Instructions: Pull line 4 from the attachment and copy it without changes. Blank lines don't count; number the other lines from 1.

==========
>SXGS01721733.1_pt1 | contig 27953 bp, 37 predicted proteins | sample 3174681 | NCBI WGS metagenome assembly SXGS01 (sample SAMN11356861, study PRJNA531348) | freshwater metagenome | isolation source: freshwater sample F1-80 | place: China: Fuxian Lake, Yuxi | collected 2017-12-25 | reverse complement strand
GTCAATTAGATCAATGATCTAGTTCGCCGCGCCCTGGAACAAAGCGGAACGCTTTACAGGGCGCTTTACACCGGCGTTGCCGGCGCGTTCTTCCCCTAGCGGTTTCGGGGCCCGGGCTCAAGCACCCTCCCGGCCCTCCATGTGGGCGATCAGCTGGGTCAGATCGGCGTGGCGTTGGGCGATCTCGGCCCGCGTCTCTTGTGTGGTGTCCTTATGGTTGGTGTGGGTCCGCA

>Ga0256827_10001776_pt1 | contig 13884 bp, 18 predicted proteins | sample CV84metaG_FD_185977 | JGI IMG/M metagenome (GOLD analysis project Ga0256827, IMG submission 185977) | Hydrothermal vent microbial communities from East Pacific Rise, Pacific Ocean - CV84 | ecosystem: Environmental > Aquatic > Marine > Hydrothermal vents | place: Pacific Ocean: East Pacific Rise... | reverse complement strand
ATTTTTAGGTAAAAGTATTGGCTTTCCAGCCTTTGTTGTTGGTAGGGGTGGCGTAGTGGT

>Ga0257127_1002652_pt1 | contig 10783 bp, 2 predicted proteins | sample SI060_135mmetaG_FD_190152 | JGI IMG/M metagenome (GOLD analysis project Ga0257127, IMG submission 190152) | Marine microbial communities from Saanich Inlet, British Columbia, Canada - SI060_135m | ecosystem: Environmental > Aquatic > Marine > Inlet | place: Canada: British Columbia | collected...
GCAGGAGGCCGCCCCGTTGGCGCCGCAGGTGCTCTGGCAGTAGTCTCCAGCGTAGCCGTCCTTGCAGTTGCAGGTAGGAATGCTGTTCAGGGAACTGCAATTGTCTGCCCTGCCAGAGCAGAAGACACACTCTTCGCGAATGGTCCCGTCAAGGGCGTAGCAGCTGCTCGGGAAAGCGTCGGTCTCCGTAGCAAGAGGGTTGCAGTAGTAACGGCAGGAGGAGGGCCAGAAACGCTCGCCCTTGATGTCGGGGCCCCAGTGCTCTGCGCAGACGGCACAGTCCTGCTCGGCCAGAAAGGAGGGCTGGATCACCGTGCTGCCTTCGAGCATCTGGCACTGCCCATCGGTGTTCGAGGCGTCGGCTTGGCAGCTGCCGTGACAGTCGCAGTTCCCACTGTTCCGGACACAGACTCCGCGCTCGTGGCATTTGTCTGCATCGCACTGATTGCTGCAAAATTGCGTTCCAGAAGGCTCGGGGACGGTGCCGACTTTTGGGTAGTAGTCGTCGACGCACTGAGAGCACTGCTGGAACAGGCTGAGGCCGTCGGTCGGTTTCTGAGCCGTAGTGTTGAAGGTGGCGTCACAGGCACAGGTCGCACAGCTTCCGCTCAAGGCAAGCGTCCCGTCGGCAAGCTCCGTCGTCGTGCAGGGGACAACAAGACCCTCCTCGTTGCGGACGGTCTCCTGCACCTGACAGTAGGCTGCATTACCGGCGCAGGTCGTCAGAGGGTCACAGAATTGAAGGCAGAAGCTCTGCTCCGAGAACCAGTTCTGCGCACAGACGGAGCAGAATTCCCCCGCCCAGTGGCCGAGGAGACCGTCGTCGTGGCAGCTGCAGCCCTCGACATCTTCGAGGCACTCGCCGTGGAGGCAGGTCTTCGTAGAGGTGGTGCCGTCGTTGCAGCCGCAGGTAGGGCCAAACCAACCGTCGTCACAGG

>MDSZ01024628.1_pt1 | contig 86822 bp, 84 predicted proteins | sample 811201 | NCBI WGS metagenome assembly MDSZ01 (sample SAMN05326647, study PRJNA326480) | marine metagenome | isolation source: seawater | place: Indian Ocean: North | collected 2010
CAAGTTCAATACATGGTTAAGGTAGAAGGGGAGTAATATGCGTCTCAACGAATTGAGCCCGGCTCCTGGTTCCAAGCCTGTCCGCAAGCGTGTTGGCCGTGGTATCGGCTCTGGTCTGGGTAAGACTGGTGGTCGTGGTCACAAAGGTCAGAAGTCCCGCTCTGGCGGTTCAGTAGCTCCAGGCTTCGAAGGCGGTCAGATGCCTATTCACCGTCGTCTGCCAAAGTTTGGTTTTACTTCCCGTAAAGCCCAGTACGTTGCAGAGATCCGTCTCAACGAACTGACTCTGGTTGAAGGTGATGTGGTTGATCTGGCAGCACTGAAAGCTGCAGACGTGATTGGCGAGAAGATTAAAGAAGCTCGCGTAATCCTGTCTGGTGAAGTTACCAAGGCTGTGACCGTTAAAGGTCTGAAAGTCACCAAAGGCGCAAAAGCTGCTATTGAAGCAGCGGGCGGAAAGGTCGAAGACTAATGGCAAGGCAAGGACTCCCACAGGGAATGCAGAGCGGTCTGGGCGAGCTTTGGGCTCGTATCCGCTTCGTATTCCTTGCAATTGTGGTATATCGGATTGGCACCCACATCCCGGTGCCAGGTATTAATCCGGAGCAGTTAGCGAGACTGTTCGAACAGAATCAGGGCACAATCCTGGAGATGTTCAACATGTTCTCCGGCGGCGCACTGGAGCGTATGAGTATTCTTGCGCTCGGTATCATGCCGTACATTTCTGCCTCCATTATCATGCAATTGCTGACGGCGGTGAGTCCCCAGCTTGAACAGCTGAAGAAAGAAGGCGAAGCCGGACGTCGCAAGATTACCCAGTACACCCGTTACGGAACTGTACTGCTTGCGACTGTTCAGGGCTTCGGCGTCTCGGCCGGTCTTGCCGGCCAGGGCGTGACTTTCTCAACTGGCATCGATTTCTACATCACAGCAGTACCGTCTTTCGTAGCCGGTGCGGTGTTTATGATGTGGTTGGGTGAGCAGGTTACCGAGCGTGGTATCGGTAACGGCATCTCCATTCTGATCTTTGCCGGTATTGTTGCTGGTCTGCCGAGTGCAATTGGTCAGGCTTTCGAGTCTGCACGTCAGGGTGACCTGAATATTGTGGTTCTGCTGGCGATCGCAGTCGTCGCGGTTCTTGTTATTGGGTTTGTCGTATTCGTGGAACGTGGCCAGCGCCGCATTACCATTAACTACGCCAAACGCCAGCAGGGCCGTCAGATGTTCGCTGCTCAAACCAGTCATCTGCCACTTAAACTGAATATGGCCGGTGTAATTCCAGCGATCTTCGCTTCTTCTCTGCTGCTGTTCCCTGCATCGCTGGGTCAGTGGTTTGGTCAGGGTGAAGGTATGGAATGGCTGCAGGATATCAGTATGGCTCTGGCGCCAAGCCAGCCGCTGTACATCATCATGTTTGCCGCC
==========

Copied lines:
ATTTTTAGGTAAAAGTATTGGCTTTCCAGCCTTTGTTGTTGGTAGGGGTGGCGTAGTGGT